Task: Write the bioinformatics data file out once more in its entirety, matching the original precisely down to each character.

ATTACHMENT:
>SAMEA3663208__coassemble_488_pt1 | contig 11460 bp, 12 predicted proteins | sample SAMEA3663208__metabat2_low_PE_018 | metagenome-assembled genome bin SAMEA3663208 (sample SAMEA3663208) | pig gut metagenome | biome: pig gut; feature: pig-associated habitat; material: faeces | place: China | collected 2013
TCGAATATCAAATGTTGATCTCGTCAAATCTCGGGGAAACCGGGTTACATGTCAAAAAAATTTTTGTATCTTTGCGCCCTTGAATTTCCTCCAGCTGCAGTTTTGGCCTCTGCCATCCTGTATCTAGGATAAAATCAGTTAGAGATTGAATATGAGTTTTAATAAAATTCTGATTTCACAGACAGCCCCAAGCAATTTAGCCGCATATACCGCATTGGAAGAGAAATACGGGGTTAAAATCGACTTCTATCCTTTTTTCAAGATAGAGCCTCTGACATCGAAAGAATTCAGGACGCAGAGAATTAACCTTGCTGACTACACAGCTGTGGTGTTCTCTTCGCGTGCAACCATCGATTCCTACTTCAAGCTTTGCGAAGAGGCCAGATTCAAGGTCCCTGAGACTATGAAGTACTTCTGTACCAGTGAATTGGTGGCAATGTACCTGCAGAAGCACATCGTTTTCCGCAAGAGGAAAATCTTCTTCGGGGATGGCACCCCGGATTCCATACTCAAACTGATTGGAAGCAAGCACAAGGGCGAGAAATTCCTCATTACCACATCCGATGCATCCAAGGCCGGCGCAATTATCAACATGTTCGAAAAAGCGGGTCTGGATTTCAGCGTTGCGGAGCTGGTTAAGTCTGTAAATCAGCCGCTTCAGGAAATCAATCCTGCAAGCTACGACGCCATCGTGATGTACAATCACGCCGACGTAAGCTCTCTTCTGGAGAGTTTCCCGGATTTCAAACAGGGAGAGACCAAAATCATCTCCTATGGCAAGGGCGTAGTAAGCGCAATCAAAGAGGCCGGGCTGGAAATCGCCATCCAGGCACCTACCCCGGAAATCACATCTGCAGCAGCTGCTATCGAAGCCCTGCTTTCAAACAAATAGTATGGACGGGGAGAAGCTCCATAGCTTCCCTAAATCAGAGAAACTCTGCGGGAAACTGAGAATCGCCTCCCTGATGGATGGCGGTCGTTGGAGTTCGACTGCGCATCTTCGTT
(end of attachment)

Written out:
>SAMEA3663208__coassemble_488_pt1 | contig 11460 bp, 12 predicted proteins | sample SAMEA3663208__metabat2_low_PE_018 | metagenome-assembled genome bin SAMEA3663208 (sample SAMEA3663208) | pig gut metagenome | biome: pig gut; feature: pig-associated habitat; material: faeces | place: China | collected 2013
TCGAATATCAAATGTTGATCTCGTCAAATCTCGGGGAAACCGGGTTACATGTCAAAAAAATTTTTGTATCTTTGCGCCCTTGAATTTCCTCCAGCTGCAGTTTTGGCCTCTGCCATCCTGTATCTAGGATAAAATCAGTTAGAGATTGAATATGAGTTTTAATAAAATTCTGATTTCACAGACAGCCCCAAGCAATTTAGCCGCATATACCGCATTGGAAGAGAAATACGGGGTTAAAATCGACTTCTATCCTTTTTTCAAGATAGAGCCTCTGACATCGAAAGAATTCAGGACGCAGAGAATTAACCTTGCTGACTACACAGCTGTGGTGTTCTCTTCGCGTGCAACCATCGATTCCTACTTCAAGCTTTGCGAAGAGGCCAGATTCAAGGTCCCTGAGACTATGAAGTACTTCTGTACCAGTGAATTGGTGGCAATGTACCTGCAGAAGCACATCGTTTTCCGCAAGAGGAAAATCTTCTTCGGGGATGGCACCCCGGATTCCATACTCAAACTGATTGGAAGCAAGCACAAGGGCGAGAAATTCCTCATTACCACATCCGATGCATCCAAGGCCGGCGCAATTATCAACATGTTCGAAAAAGCGGGTCTGGATTTCAGCGTTGCGGAGCTGGTTAAGTCTGTAAATCAGCCGCTTCAGGAAATCAATCCTGCAAGCTACGACGCCATCGTGATGTACAATCACGCCGACGTAAGCTCTCTTCTGGAGAGTTTCCCGGATTTCAAACAGGGAGAGACCAAAATCATCTCCTATGGCAAGGGCGTAGTAAGCGCAATCAAAGAGGCCGGGCTGGAAATCGCCATCCAGGCACCTACCCCGGAAATCACATCTGCAGCAGCTGCTATCGAAGCCCTGCTTTCAAACAAATAGTATGGACGGGGAGAAGCTCCATAGCTTCCCTAAATCAGAGAAACTCTGCGGGAAACTGAGAATCGCCTCCCTGATGGATGGCGGTCGTTGGAGTTCGACTGCGCATCTTCGTT